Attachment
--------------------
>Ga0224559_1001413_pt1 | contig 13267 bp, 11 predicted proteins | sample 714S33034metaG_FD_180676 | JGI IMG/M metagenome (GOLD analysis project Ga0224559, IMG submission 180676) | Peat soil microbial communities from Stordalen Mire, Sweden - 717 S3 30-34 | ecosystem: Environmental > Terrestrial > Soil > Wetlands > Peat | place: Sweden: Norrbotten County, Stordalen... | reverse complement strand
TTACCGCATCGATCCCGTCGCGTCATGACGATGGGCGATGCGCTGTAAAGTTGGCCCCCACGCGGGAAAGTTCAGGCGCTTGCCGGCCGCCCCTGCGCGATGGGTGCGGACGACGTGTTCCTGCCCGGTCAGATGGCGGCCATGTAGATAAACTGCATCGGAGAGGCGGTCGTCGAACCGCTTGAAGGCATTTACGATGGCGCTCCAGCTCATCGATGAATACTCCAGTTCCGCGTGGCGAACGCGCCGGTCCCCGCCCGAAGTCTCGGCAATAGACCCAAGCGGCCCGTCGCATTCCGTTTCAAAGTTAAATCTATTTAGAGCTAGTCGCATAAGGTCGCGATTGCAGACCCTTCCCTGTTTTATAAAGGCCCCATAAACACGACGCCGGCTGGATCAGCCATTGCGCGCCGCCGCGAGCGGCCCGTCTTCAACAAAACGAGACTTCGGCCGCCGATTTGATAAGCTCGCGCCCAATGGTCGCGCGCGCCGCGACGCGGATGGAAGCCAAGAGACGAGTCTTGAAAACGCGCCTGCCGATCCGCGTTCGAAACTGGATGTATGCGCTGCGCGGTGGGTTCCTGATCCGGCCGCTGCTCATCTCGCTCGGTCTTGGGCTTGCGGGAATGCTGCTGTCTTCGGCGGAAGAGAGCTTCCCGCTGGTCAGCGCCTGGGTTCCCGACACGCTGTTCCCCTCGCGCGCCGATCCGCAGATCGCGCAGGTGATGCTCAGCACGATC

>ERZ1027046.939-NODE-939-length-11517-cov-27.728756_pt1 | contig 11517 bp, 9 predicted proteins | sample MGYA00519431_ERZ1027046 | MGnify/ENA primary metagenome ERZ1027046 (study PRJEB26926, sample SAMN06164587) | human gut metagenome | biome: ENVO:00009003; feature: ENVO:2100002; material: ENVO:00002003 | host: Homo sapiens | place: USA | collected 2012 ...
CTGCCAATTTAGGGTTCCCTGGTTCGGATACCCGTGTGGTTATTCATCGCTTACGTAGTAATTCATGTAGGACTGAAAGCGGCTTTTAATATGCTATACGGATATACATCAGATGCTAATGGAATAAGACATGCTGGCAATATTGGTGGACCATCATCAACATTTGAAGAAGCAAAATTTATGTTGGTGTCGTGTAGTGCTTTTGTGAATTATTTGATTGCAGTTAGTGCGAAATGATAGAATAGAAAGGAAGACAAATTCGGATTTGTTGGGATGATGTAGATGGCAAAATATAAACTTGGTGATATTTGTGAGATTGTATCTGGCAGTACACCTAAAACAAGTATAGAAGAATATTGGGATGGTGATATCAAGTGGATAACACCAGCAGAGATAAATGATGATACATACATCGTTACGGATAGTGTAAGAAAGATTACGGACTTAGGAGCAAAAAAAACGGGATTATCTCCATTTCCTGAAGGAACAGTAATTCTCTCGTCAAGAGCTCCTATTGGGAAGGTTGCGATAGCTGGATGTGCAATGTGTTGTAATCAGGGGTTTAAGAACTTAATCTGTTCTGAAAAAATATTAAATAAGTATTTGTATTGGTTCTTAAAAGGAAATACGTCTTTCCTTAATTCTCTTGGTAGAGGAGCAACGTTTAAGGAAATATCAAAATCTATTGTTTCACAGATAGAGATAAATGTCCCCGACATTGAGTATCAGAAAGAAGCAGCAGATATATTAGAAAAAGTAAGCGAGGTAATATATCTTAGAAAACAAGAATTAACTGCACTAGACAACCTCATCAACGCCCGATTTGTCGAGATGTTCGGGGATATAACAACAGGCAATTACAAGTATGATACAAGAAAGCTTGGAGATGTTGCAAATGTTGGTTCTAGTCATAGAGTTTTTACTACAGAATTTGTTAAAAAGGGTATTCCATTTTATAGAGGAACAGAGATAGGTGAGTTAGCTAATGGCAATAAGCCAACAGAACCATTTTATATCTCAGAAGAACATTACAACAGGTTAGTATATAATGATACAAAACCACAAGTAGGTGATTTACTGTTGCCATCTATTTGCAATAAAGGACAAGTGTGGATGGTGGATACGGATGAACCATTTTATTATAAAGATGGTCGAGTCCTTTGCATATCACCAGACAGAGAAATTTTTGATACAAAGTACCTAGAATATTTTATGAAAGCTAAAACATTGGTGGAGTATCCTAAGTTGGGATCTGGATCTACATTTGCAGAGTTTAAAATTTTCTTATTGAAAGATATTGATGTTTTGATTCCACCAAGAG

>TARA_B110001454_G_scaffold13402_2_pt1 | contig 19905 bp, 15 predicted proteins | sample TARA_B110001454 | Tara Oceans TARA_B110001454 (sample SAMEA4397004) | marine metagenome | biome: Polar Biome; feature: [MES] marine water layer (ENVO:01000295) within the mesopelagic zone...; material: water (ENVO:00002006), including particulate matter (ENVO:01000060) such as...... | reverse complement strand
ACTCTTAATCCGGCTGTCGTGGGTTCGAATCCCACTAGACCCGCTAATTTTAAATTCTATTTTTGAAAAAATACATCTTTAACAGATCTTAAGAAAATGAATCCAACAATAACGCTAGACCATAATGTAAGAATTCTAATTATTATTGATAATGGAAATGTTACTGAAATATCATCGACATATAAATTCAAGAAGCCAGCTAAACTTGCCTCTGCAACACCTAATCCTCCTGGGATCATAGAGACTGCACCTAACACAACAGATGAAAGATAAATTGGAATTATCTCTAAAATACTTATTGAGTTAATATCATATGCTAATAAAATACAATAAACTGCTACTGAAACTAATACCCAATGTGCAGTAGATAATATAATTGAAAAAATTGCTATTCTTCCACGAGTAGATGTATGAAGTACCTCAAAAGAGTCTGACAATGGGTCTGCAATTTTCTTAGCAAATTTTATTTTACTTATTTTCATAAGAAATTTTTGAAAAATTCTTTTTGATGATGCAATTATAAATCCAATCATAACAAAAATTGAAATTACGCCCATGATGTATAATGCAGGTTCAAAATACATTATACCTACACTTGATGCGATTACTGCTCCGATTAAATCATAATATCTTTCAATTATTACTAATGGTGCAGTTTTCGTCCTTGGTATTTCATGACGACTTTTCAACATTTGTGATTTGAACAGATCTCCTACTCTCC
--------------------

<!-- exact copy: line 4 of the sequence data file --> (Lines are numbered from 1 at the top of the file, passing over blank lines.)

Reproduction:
CTGCCAATTTAGGGTTCCCTGGTTCGGATACCCGTGTGGTTATTCATCGCTTACGTAGTAATTCATGTAGGACTGAAAGCGGCTTTTAATATGCTATACGGATATACATCAGATGCTAATGGAATAAGACATGCTGGCAATATTGGTGGACCATCATCAACATTTGAAGAAGCAAAATTTATGTTGGTGTCGTGTAGTGCTTTTGTGAATTATTTGATTGCAGTTAGTGCGAAATGATAGAATAGAAAGGAAGACAAATTCGGATTTGTTGGGATGATGTAGATGGCAAAATATAAACTTGGTGATATTTGTGAGATTGTATCTGGCAGTACACCTAAAACAAGTATAGAAGAATATTGGGATGGTGATATCAAGTGGATAACACCAGCAGAGATAAATGATGATACATACATCGTTACGGATAGTGTAAGAAAGATTACGGACTTAGGAGCAAAAAAAACGGGATTATCTCCATTTCCTGAAGGAACAGTAATTCTCTCGTCAAGAGCTCCTATTGGGAAGGTTGCGATAGCTGGATGTGCAATGTGTTGTAATCAGGGGTTTAAGAACTTAATCTGTTCTGAAAAAATATTAAATAAGTATTTGTATTGGTTCTTAAAAGGAAATACGTCTTTCCTTAATTCTCTTGGTAGAGGAGCAACGTTTAAGGAAATATCAAAATCTATTGTTTCACAGATAGAGATAAATGTCCCCGACATTGAGTATCAGAAAGAAGCAGCAGATATATTAGAAAAAGTAAGCGAGGTAATATATCTTAGAAAACAAGAATTAACTGCACTAGACAACCTCATCAACGCCCGATTTGTCGAGATGTTCGGGGATATAACAACAGGCAATTACAAGTATGATACAAGAAAGCTTGGAGATGTTGCAAATGTTGGTTCTAGTCATAGAGTTTTTACTACAGAATTTGTTAAAAAGGGTATTCCATTTTATAGAGGAACAGAGATAGGTGAGTTAGCTAATGGCAATAAGCCAACAGAACCATTTTATATCTCAGAAGAACATTACAACAGGTTAGTATATAATGATACAAAACCACAAGTAGGTGATTTACTGTTGCCATCTATTTGCAATAAAGGACAAGTGTGGATGGTGGATACGGATGAACCATTTTATTATAAAGATGGTCGAGTCCTTTGCATATCACCAGACAGAGAAATTTTTGATACAAAGTACCTAGAATATTTTATGAAAGCTAAAACATTGGTGGAGTATCCTAAGTTGGGATCTGGATCTACATTTGCAGAGTTTAAAATTTTCTTATTGAAAGATATTGATGTTTTGATTCCACCAAGAG